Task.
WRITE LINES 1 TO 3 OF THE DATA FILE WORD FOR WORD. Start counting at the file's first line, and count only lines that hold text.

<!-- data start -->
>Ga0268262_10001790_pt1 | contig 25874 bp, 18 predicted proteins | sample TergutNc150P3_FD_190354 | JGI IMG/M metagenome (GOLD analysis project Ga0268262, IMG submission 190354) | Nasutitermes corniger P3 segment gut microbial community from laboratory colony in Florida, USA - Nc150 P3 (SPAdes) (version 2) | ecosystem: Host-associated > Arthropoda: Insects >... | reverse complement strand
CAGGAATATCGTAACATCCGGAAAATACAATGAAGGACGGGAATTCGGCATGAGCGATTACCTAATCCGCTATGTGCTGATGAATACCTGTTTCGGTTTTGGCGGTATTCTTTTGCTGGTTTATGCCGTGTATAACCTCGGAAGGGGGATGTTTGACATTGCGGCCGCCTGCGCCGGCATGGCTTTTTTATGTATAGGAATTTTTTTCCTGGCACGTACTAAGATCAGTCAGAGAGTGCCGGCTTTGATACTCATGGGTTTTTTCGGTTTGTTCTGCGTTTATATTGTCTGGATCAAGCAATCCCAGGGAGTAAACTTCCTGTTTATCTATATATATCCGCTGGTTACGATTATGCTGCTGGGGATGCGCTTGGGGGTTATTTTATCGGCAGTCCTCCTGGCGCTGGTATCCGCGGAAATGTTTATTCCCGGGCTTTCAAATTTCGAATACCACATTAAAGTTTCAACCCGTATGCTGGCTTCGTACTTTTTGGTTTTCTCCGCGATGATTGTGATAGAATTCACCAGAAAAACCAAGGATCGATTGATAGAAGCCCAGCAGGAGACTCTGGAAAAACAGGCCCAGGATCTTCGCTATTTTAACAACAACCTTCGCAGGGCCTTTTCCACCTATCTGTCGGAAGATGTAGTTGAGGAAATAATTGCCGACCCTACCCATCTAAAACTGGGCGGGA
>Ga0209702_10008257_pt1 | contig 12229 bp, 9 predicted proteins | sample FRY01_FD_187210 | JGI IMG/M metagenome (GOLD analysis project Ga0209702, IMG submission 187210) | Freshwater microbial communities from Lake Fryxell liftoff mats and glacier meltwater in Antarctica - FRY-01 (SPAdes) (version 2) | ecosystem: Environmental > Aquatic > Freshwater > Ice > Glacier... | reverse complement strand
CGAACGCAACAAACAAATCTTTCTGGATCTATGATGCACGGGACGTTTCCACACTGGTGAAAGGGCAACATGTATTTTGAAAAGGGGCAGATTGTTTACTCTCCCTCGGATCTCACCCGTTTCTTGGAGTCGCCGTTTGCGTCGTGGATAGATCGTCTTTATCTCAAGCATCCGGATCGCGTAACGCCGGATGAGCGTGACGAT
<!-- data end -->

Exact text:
>Ga0268262_10001790_pt1 | contig 25874 bp, 18 predicted proteins | sample TergutNc150P3_FD_190354 | JGI IMG/M metagenome (GOLD analysis project Ga0268262, IMG submission 190354) | Nasutitermes corniger P3 segment gut microbial community from laboratory colony in Florida, USA - Nc150 P3 (SPAdes) (version 2) | ecosystem: Host-associated > Arthropoda: Insects >... | reverse complement strand
CAGGAATATCGTAACATCCGGAAAATACAATGAAGGACGGGAATTCGGCATGAGCGATTACCTAATCCGCTATGTGCTGATGAATACCTGTTTCGGTTTTGGCGGTATTCTTTTGCTGGTTTATGCCGTGTATAACCTCGGAAGGGGGATGTTTGACATTGCGGCCGCCTGCGCCGGCATGGCTTTTTTATGTATAGGAATTTTTTTCCTGGCACGTACTAAGATCAGTCAGAGAGTGCCGGCTTTGATACTCATGGGTTTTTTCGGTTTGTTCTGCGTTTATATTGTCTGGATCAAGCAATCCCAGGGAGTAAACTTCCTGTTTATCTATATATATCCGCTGGTTACGATTATGCTGCTGGGGATGCGCTTGGGGGTTATTTTATCGGCAGTCCTCCTGGCGCTGGTATCCGCGGAAATGTTTATTCCCGGGCTTTCAAATTTCGAATACCACATTAAAGTTTCAACCCGTATGCTGGCTTCGTACTTTTTGGTTTTCTCCGCGATGATTGTGATAGAATTCACCAGAAAAACCAAGGATCGATTGATAGAAGCCCAGCAGGAGACTCTGGAAAAACAGGCCCAGGATCTTCGCTATTTTAACAACAACCTTCGCAGGGCCTTTTCCACCTATCTGTCGGAAGATGTAGTTGAGGAAATAATTGCCGACCCTACCCATCTAAAACTGGGCGGGA
>Ga0209702_10008257_pt1 | contig 12229 bp, 9 predicted proteins | sample FRY01_FD_187210 | JGI IMG/M metagenome (GOLD analysis project Ga0209702, IMG submission 187210) | Freshwater microbial communities from Lake Fryxell liftoff mats and glacier meltwater in Antarctica - FRY-01 (SPAdes) (version 2) | ecosystem: Environmental > Aquatic > Freshwater > Ice > Glacier... | reverse complement strand